We acknowledge the strong public interest in encouraging settlement of private litigation. Settlements save the parties the substantial cost of litigation and conserve the limited resources of the judiciary. In order to encourage the compromise and settlement of disputes, evidence of of settlements or offers of settlement are ordinarily not admissible in federal proceedings. See Fed. R. Evid. 408 and advisory committee note thereto; Fed. R. Civ. P. 68. Thus, it is likely that had HRA and the Bank chosen to settle and file a voluntary stipulation of dismissal, as provided in Rule 41(a)(1) of the Federal Rules of Civil Procedure, they would have been able to prevent public, and even FAB III's, access to these papers. That is not the course the parties chose.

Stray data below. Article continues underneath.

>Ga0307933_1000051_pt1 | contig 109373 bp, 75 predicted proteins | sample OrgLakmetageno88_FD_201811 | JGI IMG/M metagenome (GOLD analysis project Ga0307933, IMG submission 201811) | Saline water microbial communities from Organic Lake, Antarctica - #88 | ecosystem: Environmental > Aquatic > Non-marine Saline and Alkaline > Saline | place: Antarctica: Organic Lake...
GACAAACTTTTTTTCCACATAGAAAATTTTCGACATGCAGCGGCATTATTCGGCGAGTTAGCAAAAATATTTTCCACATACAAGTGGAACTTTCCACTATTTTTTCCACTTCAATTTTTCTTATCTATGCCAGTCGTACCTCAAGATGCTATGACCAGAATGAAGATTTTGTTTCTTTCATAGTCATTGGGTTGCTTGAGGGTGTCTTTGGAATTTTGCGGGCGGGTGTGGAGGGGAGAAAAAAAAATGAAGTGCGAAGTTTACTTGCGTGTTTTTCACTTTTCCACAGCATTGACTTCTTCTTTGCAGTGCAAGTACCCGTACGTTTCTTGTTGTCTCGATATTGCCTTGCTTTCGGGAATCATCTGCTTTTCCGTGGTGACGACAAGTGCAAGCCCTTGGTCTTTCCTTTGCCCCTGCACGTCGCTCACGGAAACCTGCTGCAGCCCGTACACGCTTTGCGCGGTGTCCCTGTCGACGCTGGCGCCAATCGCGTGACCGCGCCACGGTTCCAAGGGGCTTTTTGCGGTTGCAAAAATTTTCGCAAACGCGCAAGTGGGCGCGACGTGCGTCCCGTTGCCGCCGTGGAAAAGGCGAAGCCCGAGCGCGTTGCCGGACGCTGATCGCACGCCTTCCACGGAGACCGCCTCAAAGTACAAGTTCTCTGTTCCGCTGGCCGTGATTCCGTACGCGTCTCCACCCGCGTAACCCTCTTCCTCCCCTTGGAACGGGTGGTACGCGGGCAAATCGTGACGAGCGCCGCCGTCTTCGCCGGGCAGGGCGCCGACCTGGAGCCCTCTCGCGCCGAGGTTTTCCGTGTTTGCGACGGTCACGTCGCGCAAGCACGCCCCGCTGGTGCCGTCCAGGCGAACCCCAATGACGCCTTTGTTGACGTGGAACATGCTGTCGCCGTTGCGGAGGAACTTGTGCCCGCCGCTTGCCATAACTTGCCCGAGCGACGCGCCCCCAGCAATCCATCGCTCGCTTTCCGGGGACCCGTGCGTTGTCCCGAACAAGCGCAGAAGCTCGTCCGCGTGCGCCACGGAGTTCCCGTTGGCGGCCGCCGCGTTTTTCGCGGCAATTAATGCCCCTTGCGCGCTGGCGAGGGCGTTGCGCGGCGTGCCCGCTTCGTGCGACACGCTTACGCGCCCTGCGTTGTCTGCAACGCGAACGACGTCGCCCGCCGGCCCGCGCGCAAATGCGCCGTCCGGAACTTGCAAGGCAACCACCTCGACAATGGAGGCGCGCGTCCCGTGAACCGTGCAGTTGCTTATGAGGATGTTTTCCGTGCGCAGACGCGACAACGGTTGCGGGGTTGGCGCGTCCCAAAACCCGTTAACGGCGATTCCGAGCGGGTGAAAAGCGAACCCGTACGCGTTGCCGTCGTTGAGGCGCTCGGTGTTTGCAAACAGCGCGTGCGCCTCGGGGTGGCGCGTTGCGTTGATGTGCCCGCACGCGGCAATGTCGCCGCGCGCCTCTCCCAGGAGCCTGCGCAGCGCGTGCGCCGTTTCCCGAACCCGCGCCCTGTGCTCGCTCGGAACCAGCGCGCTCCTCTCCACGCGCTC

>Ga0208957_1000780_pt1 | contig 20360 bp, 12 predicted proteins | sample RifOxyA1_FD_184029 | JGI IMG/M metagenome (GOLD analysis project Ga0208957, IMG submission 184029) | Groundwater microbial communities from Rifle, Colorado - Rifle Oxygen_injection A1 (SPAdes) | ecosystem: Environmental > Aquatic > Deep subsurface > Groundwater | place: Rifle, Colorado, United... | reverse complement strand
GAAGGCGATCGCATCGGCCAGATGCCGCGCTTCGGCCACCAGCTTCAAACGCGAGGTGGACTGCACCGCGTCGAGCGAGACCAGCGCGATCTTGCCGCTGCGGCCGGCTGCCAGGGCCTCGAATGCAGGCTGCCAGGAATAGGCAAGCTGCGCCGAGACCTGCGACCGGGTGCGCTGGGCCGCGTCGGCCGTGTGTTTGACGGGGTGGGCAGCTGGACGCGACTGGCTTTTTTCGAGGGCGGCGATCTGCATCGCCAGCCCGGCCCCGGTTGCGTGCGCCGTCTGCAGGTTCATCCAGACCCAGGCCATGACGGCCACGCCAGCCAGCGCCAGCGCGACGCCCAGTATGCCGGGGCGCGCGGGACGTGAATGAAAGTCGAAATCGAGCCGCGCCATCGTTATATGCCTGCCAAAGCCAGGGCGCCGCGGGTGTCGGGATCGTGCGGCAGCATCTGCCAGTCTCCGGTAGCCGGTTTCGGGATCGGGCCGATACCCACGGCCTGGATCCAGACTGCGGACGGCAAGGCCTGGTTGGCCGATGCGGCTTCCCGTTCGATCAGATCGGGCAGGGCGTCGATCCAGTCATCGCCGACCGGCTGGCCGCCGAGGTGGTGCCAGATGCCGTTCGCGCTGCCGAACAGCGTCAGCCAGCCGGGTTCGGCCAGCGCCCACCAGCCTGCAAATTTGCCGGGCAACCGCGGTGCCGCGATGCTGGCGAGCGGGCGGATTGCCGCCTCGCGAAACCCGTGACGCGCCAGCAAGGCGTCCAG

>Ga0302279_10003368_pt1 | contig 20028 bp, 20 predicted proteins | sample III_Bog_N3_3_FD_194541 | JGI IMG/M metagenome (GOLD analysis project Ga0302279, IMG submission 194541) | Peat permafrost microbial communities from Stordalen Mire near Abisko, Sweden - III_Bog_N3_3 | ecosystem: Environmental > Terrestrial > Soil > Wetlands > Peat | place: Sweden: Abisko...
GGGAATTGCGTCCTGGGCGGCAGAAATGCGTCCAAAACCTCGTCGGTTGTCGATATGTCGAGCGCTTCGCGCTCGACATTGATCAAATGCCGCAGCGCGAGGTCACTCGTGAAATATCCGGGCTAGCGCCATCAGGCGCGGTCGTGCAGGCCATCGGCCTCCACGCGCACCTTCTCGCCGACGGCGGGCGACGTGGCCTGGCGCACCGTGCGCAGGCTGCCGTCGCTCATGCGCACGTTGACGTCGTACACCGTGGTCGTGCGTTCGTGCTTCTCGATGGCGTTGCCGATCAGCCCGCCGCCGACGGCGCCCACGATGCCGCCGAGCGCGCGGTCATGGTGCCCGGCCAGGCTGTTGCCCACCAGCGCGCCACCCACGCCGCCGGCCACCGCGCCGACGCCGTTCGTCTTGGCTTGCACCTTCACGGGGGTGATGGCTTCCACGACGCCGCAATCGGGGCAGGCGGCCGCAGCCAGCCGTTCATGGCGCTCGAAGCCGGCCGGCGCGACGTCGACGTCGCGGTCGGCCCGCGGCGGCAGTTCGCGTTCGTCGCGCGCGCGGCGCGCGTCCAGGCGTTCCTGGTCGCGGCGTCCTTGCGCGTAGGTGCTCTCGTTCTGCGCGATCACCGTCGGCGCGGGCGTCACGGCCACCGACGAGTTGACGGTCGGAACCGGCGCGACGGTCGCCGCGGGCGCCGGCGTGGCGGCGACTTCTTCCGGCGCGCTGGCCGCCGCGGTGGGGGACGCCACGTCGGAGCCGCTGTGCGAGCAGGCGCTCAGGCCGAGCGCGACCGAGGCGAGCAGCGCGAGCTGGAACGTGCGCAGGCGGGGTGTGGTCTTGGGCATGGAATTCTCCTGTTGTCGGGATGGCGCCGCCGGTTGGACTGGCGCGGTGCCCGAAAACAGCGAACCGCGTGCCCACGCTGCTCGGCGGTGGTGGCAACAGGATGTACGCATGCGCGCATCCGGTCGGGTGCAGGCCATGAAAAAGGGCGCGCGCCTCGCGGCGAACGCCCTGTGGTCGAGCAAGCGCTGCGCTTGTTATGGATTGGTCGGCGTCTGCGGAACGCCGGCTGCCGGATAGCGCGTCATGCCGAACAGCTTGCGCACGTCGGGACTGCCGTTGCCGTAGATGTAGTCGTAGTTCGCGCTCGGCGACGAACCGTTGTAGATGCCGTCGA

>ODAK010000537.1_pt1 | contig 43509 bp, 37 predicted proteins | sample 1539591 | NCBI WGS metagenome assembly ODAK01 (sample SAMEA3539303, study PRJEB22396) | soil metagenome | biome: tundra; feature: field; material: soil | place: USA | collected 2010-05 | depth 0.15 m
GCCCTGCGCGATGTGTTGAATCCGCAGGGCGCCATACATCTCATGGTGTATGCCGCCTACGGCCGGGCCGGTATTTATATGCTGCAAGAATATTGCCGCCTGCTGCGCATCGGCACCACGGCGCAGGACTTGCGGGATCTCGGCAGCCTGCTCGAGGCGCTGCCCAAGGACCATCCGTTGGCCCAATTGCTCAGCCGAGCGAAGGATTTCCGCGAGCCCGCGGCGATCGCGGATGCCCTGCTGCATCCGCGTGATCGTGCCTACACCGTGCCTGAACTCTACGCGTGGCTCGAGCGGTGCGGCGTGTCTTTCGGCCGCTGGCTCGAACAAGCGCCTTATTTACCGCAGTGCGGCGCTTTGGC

Instead, HRA and the Bank filed their settlement agreement in the district court, because, as they frankly concede, they anticipated that they would disagree on the terms, and would want recourse to the court. That, of course, is precisely what occurred.
Judge Garth has written an interesting and vigorous essay about the importance of settlement to the overburdened court systems of this country. Since the proposition is self-evident, it is intended to, and undoubtedly will, touch a sympathetic chord in the hearts of all judges who, after all, bear much of the burden of the litigation explosion to which Judge Garth refers.